How do you bleach the color of leather shoes?

To bleach leather shoes, first determine they are not of 'corrected grain' type; this is a plastic surface applied to the leather. Most patent leather (high gloss) shoes are so finished, and many inexpensive models, as well. Most women's shoes have some kind of plastic finish; you can tell this by the opaque, uniform color on them. They are generally less well finished than men's shoes. This is not universally true, however.
The best shoes for bleaching are aniline dyed, which means they have only a color finish, no additional surface material added. These directions pertain only to smooth-finished shoes. Suede is best recolored by professionals.

The first time out, it's best to try this with some inexpensive second-hand shoes.

1. Remove the laces and any after-market insoles (gel or foam rubber).

2. Strip off any shoe polish. This can be done with acetone (nail polish remover will do) or rubbing alcohol. Acetone is much faster. Do the job with gloves, soft rags, and excellent ventilation, preferably outdoors.

2. In a suitable container, such as a plastic tub, immerse the shoes in a weak bleach solution. Wear gloves and eye protection. Rubber soles often float, so the shoes may need to be weighted with stones or other non-chemically reactive objects. The shoes should be fully covered with the liquid. The solution should be no stronger than you would use on fabric clothing; it is better to use less bleach and repeat this step, than to burn the leather.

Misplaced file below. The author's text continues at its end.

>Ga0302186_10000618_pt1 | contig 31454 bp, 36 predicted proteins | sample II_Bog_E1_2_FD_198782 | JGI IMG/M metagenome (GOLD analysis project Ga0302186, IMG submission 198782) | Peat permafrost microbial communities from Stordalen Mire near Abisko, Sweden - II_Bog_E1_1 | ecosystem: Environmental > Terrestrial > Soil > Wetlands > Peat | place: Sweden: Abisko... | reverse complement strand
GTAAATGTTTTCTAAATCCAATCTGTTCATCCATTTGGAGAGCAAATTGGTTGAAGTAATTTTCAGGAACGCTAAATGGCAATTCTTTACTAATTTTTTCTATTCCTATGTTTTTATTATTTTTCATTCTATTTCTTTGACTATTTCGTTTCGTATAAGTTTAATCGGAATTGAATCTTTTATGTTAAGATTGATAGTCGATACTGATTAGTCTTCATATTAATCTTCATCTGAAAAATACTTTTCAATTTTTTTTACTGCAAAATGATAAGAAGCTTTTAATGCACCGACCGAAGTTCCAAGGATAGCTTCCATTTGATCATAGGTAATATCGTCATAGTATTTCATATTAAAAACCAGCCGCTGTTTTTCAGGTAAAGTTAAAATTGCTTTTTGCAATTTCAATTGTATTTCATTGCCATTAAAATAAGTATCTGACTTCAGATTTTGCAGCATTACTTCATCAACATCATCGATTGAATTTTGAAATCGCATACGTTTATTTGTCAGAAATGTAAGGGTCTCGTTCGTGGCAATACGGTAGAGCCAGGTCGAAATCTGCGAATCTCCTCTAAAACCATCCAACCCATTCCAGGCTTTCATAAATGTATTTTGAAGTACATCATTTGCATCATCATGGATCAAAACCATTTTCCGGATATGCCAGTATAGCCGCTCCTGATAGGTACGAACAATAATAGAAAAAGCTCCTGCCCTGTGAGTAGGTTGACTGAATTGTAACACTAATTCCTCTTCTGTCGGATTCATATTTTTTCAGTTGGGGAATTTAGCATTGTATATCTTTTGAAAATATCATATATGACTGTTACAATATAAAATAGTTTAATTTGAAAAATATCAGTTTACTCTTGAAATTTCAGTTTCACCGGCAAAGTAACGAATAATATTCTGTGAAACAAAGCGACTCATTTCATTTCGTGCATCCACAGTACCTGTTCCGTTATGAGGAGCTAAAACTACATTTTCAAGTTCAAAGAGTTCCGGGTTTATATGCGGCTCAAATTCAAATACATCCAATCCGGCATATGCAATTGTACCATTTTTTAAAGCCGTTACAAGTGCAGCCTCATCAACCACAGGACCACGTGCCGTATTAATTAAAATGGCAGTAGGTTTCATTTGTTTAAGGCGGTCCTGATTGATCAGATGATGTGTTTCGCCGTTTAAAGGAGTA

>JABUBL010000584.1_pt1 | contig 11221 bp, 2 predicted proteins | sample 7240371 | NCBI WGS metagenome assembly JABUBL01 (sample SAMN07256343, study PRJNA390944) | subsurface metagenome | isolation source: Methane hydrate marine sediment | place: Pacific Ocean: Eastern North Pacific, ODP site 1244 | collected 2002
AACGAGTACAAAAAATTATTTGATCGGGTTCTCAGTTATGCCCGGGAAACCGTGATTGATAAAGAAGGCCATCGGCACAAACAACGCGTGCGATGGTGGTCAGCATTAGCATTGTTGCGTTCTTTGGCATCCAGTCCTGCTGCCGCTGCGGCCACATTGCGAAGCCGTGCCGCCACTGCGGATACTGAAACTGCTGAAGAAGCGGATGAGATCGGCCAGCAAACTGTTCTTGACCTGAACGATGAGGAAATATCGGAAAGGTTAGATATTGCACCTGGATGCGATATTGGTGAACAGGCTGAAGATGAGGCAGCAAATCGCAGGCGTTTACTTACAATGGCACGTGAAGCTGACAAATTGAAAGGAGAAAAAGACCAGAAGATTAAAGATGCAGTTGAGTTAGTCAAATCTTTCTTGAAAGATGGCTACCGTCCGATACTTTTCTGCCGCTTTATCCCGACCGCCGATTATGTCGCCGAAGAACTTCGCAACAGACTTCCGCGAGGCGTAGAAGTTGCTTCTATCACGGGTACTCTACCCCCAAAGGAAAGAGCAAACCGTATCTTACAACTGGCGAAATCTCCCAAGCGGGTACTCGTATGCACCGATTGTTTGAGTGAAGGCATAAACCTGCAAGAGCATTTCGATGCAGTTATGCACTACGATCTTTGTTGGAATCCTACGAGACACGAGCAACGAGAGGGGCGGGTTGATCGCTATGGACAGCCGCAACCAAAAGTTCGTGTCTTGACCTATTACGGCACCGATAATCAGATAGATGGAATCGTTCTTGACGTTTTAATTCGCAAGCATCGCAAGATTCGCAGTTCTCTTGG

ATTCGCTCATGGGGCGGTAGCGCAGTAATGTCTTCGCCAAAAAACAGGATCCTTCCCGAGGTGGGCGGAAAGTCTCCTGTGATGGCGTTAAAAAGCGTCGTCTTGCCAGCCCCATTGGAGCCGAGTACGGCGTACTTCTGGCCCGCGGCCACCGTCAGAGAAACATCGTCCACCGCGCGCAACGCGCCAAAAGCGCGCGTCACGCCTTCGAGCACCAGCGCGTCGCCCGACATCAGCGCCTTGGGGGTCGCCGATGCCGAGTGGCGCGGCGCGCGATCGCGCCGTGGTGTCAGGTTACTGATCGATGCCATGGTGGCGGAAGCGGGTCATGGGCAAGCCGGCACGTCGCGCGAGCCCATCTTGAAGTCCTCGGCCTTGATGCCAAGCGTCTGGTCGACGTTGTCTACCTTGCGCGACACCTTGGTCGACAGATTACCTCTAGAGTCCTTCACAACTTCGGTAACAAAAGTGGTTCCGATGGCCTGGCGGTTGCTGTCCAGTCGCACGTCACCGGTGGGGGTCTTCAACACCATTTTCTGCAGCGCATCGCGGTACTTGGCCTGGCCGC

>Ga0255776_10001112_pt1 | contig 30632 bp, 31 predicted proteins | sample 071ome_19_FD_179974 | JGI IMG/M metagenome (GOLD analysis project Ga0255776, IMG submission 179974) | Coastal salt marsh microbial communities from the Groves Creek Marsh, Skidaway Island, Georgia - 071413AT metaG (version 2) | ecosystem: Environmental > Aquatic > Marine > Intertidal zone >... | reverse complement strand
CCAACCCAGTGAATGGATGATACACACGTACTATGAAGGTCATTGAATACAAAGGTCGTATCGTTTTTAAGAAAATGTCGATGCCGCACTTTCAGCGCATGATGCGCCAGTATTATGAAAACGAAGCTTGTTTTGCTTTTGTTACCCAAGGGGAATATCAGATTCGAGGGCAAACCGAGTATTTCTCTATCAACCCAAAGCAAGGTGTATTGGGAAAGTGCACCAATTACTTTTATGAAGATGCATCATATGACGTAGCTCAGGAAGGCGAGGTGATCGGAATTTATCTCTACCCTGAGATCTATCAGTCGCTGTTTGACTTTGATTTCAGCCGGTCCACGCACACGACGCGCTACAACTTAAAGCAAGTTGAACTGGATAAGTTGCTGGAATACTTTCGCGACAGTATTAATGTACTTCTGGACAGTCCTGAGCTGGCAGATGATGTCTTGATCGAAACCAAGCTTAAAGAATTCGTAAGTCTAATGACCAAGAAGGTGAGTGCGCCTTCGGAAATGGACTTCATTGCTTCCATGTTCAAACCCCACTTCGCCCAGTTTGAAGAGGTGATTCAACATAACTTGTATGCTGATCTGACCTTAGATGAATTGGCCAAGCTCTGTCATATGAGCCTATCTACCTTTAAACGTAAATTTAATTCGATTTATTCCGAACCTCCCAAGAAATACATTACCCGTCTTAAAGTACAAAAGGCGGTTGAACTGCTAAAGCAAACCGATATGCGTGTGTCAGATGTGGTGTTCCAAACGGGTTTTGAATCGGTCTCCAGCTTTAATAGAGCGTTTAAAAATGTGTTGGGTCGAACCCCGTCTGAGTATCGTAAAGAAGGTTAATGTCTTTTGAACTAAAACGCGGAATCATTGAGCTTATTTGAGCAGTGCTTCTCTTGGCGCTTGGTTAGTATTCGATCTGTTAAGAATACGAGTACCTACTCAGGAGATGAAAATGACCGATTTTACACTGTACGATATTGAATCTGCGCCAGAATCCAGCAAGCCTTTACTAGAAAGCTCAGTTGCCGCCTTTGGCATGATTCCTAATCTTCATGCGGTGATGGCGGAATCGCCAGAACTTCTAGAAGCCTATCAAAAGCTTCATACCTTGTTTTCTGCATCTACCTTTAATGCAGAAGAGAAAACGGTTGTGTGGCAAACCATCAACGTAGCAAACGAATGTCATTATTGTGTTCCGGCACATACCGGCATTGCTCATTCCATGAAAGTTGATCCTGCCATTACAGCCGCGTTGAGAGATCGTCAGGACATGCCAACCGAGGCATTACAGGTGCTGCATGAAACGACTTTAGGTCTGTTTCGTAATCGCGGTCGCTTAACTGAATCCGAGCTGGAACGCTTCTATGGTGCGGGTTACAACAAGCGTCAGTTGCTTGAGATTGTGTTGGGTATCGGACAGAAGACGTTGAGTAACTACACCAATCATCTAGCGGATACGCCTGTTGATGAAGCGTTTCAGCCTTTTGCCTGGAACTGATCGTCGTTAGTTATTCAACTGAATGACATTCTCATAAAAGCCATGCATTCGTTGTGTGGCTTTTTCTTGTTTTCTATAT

3. Keep watch. If the solution is mild enough the shoes can be left to bleach overnight. If they start looking 'funny', meaning blistered, rotten, or mushy, take them out of the solution and rinse them off. Repeat as required until the desired degree of 'lightness' is achieved.

4.. Thoroughly rinse and dry the shoes. Allow two or three days, minimum. They should not smell like bleach once thoroughly clean and dry.

5. Apply dye or cream color. Finish with polish.

Please note that there are special bleaches for leather which have their own instructions for use. This process is for ordinary chlorine bleach, as used in laundry. It will work best on lighter-colored shoes. Black shoes will turn gray.